Multivac installed the R-230 horizontal thermoform/fill/seal system within seven months of the equipment order, and Arcade now produces more than 50,000 lipstick samples each day. The sample packages for the Signature line offer a high-gloss finish, a transparent color-viewing window and a peelable, laminate backing layer that offers easy access to the lipstick and applicator.

A signature product
Mary Kay's new 2 x 2-in. lipstick pack offers a small sample of lipstick in a rectangular, lipstick-shaped cavity and a tiny applicator that is situated next to the lipstick in a vertical cavity. The cavities are formed using 15-mil amorphous polyethylene terephthalate (APET). A proprietary, 3-mil laminate backing layer provides the seal for the package.

The lipstick sample is viewed through a clear, color-viewing window that has a high-gloss finish free from blemishes. One of the challenges of the sample pack is the registration. The film has registered graphics, and the clear, color-viewing window has to be precisely registered with the lipstick cavity.

"With Multivac, we were able to achieve Mary Kay's objective to utilize a first-class sample package that creates a positive first impression with consumers of Mary Kay's entire lipstick line," says Burtzlaff. "These samples will often be a consumer's first experience with a product, and the appearance must represent an image the company would like to portray into the mind of a potential buyer."

Cosmetic thermoforming
To make the blisters at Arcade, the preprinted rigid film unwinds from a jumbo reel and is routed through a registration system that maintains accurate registration of the clear, color-viewing window and the graphics. The film proceeds to the preheating station, and a plate from below warms the film to approximately 248 to 266 deg F. Then, the heated film moves over the forming area, where negative forming produces the blister cavities for the lipstick and applicator. The forming station uses vacuum pressure to pull the film downward, and the heated, pliable film fills the cavities.

The thermoforming system produces six packages per cycle–36 sample packs. Each sampler is held together by micro perforations and offers an easy-open tab.

The partnering of three
Multivac partnered with Rapid Development Services (RDS), Chesterfield, MO, the company's preferred automation partner for consumer products. The Arcade installation of the thermoforming system was a complete turnkey operation. The Multivac and RDS team worked through a single point of contact to keep the process streamlined from the project's beginning to end, PD is told.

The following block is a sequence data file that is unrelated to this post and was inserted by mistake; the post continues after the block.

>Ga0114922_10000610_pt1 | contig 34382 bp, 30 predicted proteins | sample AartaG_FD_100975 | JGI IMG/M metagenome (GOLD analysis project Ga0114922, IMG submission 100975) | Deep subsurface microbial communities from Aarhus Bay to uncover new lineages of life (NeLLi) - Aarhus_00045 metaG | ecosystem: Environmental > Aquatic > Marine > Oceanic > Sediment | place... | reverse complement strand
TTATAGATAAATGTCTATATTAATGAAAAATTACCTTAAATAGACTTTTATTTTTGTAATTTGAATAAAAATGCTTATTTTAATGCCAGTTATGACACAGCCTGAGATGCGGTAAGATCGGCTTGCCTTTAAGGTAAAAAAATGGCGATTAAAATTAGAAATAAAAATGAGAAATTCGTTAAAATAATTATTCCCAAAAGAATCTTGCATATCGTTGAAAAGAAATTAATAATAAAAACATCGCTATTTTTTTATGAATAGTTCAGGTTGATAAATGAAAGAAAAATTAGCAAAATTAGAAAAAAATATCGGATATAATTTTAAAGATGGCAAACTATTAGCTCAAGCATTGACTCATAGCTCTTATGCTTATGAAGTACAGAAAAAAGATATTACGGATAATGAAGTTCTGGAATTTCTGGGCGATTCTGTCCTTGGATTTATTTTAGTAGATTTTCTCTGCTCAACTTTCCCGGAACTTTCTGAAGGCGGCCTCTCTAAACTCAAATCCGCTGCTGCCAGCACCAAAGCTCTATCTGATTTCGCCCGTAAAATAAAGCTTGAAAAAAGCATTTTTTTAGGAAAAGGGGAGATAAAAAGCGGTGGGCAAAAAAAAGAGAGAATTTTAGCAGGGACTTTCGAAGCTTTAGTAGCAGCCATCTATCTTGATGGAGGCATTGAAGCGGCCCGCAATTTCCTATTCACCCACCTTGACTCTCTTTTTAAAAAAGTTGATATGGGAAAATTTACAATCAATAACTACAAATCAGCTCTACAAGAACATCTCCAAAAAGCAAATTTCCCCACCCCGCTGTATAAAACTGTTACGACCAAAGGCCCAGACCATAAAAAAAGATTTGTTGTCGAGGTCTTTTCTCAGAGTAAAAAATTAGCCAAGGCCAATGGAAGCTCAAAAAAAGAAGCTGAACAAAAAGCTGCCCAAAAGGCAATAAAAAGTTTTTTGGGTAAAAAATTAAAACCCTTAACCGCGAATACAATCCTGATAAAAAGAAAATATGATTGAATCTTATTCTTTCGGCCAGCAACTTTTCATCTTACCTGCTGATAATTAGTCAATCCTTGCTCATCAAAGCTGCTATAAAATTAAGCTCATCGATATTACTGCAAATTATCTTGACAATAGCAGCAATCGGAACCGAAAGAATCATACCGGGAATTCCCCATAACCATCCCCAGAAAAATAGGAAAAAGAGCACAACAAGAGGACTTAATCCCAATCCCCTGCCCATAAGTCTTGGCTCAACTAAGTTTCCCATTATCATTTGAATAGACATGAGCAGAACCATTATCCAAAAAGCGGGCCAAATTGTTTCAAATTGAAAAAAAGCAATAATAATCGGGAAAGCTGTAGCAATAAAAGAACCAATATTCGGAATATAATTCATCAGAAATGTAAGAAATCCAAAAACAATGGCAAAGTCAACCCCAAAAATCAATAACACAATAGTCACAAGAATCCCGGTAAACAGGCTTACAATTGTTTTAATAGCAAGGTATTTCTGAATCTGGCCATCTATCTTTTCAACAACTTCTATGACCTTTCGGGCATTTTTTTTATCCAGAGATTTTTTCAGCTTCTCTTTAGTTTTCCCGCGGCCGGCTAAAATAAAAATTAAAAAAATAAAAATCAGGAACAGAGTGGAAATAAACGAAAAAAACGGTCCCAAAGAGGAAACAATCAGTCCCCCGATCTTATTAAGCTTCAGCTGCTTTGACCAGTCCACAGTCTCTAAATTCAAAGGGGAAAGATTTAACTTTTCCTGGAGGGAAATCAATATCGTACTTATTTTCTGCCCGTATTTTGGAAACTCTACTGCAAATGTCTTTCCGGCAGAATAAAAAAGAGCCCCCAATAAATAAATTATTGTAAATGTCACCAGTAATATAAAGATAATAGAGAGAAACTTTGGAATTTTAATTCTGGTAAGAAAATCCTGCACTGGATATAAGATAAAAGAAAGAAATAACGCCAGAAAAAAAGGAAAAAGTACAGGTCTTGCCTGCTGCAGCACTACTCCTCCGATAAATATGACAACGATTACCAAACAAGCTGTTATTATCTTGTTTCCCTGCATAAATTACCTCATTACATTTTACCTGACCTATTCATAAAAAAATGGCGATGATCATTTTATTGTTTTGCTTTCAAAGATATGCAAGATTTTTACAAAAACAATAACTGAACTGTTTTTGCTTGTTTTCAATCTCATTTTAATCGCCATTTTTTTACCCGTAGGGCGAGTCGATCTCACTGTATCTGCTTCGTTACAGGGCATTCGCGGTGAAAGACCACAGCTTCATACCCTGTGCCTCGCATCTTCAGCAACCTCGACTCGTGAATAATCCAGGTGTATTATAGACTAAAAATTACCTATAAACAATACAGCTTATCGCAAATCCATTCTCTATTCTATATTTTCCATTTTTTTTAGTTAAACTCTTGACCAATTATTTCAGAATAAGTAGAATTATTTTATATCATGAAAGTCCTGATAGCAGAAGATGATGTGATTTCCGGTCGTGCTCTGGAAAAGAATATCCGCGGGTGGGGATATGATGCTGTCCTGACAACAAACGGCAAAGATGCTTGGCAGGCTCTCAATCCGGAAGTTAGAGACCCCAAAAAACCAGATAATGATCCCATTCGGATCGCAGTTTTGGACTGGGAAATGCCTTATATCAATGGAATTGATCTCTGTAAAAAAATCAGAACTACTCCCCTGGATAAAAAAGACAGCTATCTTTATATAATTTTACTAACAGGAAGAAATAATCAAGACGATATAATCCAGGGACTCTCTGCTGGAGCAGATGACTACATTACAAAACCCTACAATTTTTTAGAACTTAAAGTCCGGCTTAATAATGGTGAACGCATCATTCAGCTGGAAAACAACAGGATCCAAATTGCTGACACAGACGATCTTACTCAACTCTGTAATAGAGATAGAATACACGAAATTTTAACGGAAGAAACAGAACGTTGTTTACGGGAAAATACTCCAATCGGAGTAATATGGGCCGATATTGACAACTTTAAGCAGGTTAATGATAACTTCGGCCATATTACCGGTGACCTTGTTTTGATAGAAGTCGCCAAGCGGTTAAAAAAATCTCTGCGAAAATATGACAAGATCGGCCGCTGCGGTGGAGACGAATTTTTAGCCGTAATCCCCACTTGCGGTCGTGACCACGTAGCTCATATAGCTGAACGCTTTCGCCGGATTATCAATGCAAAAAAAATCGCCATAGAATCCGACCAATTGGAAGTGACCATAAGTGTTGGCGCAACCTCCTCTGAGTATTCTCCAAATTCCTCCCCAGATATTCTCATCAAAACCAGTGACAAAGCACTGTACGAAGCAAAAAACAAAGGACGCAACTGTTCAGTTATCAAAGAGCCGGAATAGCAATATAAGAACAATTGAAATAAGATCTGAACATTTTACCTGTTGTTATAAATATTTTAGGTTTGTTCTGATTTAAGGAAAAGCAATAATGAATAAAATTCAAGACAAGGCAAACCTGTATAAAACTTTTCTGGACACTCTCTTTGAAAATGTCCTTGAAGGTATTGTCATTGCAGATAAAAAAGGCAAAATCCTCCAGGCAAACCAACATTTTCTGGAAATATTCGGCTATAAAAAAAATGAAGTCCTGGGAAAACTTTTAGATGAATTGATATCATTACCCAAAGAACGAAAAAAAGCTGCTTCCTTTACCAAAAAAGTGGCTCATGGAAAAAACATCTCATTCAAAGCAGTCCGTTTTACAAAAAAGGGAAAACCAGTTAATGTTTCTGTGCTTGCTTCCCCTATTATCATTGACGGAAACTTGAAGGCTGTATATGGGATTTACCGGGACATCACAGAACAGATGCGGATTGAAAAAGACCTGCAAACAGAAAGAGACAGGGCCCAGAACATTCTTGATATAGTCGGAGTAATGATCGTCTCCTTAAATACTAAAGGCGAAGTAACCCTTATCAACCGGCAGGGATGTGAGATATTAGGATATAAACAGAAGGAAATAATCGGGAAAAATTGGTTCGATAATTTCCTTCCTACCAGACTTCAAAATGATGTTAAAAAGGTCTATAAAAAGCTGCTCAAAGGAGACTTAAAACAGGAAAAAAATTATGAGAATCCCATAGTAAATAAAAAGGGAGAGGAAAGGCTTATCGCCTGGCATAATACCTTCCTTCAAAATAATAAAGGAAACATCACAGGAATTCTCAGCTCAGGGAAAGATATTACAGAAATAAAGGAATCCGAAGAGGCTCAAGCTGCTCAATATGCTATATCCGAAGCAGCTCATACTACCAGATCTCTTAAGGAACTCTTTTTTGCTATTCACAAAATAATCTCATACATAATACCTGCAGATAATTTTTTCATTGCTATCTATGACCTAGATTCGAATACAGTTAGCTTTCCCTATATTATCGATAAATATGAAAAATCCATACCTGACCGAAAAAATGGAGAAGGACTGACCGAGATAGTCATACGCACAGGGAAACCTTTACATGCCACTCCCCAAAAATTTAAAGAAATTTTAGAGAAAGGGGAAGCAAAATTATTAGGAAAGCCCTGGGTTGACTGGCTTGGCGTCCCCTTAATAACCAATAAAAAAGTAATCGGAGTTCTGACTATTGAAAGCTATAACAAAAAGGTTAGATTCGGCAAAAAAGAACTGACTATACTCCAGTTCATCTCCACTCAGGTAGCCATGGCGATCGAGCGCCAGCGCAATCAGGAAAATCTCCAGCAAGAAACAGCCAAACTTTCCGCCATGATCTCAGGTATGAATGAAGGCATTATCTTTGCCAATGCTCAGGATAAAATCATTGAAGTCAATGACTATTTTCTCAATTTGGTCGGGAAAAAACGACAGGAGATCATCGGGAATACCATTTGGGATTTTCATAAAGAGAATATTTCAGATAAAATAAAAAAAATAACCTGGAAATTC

"We quickly gained confidence with the partnership between our company, Multivac and RDS, which stemmed from the companies' innovative technical development and customized equipment," says Burtzlaff.

During the filling process, RDS came up with a proprietary solution to control the amount of lipstick inserted into each cavity. The solution ensures that each production cycle produces samples with an exact amount of lipstick.

Future looks bright
Arcade Marketing purchased a second R-230 Multivac system to focus on smaller custom packaging solutions along with two more sets of tooling to produce a variety of cosmetic packages. "Our company is looking forward to continuing our relationship with Multivac for their products and their after-sale support training and services, which can't be beat," states Burtzlaff.

"Mary Kay is extremely satisfied with the features and benefits of its new high-gloss sample packaging–especially the lipstick color visibility–which allows consumers to try the lipstick before purchasing," says Burtzlaff. "These sample packs have helped them support their full line of 39 colors and increase product awareness while diminishing inventory costs."

More information is available:

Contract packager: Arcade Marketing, Inc., 212/541-2600. Circle No. 203.

Htf/f/s machine: Multivac, Inc., 816/891-0555. Circle No. 204.

Integrator: Rapid Development Services (RDS), 636/787-4000. Circle No. 205.